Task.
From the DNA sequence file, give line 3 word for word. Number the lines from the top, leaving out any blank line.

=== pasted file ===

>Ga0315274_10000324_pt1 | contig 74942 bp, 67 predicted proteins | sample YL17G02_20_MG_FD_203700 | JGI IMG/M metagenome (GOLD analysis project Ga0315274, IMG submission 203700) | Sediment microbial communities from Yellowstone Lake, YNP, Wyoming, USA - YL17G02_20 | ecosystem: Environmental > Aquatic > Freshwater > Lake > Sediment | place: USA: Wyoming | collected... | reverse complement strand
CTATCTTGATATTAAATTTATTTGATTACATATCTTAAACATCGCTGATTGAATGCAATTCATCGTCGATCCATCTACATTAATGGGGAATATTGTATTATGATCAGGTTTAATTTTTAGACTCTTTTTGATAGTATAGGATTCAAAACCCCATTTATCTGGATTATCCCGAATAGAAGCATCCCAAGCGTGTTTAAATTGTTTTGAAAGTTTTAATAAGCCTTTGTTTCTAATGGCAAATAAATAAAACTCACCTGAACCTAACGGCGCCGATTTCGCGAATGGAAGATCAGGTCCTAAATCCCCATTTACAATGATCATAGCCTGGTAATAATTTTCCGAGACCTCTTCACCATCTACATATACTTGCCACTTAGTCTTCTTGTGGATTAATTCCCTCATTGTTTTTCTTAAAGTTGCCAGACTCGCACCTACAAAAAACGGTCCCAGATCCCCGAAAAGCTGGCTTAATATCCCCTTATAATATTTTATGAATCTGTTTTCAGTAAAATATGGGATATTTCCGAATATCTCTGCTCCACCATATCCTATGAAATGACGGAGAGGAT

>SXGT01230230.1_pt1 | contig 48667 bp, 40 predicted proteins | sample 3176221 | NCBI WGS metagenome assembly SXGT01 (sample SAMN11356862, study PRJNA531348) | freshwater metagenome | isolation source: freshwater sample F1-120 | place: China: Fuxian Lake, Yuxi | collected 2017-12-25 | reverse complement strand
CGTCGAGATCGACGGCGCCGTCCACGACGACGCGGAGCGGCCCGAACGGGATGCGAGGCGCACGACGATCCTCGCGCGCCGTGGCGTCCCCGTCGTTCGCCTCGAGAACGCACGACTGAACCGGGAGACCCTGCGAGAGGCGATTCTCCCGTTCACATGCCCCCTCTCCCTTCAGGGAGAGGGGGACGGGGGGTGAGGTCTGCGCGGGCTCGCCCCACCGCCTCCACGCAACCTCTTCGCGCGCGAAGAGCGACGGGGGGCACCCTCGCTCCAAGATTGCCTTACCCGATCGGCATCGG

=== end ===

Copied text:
>SXGT01230230.1_pt1 | contig 48667 bp, 40 predicted proteins | sample 3176221 | NCBI WGS metagenome assembly SXGT01 (sample SAMN11356862, study PRJNA531348) | freshwater metagenome | isolation source: freshwater sample F1-120 | place: China: Fuxian Lake, Yuxi | collected 2017-12-25 | reverse complement strand